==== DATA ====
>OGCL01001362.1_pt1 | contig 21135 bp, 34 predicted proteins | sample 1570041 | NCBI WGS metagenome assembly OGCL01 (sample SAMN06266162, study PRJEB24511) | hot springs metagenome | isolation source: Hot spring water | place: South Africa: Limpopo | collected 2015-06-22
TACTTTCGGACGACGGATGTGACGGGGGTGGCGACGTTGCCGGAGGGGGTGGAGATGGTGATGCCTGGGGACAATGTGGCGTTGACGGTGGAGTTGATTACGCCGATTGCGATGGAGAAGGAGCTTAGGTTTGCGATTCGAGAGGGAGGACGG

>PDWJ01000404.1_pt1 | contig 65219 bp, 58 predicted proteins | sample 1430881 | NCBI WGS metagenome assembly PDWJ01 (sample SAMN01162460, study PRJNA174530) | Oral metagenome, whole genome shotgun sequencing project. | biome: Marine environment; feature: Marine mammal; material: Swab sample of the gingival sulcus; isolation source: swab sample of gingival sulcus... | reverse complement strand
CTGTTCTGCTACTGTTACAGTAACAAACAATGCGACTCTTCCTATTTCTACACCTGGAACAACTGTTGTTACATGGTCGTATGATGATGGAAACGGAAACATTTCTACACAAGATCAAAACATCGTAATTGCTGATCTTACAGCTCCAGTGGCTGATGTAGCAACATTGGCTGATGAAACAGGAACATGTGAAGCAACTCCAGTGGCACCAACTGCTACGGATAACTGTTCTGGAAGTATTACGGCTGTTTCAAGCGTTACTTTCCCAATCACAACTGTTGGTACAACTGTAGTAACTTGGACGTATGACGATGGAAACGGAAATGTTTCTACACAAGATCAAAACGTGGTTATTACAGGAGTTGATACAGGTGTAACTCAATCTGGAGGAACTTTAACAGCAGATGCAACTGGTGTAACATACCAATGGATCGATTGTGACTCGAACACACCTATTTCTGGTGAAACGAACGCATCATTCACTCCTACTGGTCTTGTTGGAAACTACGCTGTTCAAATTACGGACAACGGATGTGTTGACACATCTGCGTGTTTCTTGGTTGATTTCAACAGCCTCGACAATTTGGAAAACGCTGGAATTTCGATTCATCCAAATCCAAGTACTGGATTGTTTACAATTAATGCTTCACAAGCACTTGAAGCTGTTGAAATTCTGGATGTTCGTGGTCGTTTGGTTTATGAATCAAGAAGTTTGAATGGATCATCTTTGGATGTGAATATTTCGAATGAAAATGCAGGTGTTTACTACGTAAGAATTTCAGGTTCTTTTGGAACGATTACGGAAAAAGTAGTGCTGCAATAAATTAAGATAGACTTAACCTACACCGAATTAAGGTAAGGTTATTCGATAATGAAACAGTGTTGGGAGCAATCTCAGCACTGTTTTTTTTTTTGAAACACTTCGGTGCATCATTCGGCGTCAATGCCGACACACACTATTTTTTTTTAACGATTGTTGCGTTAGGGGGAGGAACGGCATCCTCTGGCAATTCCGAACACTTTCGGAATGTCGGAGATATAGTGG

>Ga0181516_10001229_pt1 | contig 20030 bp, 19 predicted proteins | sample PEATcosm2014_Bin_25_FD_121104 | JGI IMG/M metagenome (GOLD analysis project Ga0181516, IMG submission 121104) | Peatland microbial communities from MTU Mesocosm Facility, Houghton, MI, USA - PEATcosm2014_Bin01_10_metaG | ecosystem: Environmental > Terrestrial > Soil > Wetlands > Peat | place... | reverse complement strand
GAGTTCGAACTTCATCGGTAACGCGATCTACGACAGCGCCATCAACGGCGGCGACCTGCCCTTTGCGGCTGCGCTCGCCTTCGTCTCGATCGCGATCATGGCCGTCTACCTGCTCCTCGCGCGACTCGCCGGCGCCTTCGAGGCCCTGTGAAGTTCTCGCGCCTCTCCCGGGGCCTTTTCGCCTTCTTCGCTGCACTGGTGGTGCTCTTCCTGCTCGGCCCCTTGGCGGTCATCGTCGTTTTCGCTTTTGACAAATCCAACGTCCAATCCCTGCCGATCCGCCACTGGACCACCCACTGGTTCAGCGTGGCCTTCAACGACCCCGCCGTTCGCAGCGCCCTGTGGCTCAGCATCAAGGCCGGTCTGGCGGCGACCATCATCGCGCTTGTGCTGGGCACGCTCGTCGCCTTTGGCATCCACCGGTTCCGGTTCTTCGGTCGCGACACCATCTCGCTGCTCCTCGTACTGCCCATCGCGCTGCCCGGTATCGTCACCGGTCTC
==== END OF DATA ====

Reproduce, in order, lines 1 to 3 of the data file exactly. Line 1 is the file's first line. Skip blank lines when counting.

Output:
>OGCL01001362.1_pt1 | contig 21135 bp, 34 predicted proteins | sample 1570041 | NCBI WGS metagenome assembly OGCL01 (sample SAMN06266162, study PRJEB24511) | hot springs metagenome | isolation source: Hot spring water | place: South Africa: Limpopo | collected 2015-06-22
TACTTTCGGACGACGGATGTGACGGGGGTGGCGACGTTGCCGGAGGGGGTGGAGATGGTGATGCCTGGGGACAATGTGGCGTTGACGGTGGAGTTGATTACGCCGATTGCGATGGAGAAGGAGCTTAGGTTTGCGATTCGAGAGGGAGGACGG

>PDWJ01000404.1_pt1 | contig 65219 bp, 58 predicted proteins | sample 1430881 | NCBI WGS metagenome assembly PDWJ01 (sample SAMN01162460, study PRJNA174530) | Oral metagenome, whole genome shotgun sequencing project. | biome: Marine environment; feature: Marine mammal; material: Swab sample of the gingival sulcus; isolation source: swab sample of gingival sulcus... | reverse complement strand